Zimbabwe President Robert Mugabe has described gays and
lesbians as “worse than dogs and pigs”. (Pic: Jeremy Lock)
A report on Zimbabwe’s response to the HIV pandemic has recommended that the country decriminalise homosexuality.
The report was compiled by a consultant on behalf of the National Aids Council (NAC) and urged Zimbabwe to deal with “homosexuality and prostitution in a pragmatic way” in order to reduce HIV infection rates, reports The Standard.
According to the newspaper, the study, which was tasked with looking at all “acts, declarations and protocols” affecting the fight against HIV, concluded that laws criminalising homosexuality, should be reviewed.
The NAC said that it had not finalised its position on the issue and was still assessing the report.
“We hired a consultant who made those recommendations but we have not yet sat down to go through them as an organisation so we currently do not have a position regarding them,” said Tapuwa Magure, CEO of the NAC.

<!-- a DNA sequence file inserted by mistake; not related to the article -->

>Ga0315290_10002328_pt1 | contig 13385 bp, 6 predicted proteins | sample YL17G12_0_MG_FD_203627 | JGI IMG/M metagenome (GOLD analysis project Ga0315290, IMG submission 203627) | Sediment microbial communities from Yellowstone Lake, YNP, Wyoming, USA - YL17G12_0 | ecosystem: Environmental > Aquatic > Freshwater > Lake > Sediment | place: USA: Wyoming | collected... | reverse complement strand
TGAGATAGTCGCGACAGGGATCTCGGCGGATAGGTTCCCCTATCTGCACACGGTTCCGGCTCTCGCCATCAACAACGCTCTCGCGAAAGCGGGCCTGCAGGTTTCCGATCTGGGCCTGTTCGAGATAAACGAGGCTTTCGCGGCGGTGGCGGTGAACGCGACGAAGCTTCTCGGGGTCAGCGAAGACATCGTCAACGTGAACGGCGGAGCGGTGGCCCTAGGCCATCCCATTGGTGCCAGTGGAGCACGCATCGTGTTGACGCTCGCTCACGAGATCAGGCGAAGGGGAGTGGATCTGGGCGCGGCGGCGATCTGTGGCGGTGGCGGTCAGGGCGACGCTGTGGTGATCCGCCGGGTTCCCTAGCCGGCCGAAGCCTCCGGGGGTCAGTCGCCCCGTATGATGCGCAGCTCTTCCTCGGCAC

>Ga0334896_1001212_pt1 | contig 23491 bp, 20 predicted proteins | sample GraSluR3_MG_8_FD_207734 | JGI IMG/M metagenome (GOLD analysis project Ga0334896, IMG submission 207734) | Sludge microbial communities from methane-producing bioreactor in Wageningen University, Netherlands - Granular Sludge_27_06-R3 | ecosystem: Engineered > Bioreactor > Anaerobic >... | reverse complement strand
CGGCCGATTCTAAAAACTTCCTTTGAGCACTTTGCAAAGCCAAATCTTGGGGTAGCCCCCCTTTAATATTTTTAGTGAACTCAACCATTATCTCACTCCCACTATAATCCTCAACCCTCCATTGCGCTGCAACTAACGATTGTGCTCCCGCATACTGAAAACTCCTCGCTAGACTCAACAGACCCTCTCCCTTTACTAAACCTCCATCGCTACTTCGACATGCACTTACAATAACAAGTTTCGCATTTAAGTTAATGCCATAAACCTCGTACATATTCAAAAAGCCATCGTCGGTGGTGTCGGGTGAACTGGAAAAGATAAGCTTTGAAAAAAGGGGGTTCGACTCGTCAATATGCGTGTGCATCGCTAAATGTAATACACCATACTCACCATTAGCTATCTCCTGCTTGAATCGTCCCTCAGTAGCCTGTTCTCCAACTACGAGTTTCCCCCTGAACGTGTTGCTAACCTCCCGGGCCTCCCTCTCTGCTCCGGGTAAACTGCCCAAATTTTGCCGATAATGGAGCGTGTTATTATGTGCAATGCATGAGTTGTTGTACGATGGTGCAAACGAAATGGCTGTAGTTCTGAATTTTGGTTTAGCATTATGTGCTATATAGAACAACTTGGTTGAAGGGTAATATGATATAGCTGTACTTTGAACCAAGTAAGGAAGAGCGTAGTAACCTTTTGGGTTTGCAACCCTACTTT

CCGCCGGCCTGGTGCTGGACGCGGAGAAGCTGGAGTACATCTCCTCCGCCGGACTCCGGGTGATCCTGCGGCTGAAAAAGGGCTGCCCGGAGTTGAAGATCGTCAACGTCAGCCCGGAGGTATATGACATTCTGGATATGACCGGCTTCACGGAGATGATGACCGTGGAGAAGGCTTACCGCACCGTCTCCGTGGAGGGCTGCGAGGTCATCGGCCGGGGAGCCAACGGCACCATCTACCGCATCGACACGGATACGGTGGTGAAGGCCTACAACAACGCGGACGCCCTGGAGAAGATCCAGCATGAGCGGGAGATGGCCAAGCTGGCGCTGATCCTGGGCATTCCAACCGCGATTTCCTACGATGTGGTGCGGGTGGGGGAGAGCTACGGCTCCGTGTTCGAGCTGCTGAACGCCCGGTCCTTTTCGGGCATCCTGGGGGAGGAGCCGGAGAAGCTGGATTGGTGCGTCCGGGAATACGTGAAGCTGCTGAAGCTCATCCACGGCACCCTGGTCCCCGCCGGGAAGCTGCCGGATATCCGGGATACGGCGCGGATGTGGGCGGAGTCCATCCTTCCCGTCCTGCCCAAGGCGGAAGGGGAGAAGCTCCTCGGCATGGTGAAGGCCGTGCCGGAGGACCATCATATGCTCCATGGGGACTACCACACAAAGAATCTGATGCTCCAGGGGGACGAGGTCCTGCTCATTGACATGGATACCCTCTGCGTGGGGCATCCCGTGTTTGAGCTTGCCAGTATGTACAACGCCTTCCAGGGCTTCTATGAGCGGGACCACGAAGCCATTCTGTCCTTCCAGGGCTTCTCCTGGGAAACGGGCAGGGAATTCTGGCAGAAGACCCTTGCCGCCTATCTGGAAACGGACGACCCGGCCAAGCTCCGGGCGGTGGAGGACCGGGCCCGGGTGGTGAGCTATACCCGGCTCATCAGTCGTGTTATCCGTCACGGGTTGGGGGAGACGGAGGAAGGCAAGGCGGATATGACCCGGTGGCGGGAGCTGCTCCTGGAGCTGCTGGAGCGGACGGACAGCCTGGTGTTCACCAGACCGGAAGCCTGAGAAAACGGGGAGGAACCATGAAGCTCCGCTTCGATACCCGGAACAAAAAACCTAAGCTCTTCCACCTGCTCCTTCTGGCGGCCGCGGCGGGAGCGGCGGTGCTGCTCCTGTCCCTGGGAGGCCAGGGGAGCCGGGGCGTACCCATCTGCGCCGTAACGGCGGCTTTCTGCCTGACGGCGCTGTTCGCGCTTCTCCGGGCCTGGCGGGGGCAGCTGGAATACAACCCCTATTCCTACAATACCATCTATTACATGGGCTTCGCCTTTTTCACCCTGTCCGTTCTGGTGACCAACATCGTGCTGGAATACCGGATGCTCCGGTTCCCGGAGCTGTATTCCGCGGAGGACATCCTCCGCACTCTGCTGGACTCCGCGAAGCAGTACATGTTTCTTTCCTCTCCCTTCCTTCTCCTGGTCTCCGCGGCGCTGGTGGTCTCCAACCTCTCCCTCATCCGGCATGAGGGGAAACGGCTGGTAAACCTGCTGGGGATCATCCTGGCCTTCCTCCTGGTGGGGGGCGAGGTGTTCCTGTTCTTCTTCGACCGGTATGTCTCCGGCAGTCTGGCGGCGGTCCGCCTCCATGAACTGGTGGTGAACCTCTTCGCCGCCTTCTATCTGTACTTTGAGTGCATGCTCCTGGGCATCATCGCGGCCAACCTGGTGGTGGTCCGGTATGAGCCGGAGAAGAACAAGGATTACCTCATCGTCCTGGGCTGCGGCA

According to epidemiologists, HIV prevalence among men who have sex with men (MSM) in a number of African countries is markedly higher than the general population. Many of these men also have female partners.
The UN World Health Organisation (WHO) recently also called for the decriminalisation of homosexuality in order to combat the global spread of the HI virus.
Gay sex – along with members of the same sex holding hands, hugging or kissing – is illegal in Zimbabwe with penalties of up to three years in jail. LGBTI people and activists are routinely harassed by officials and police.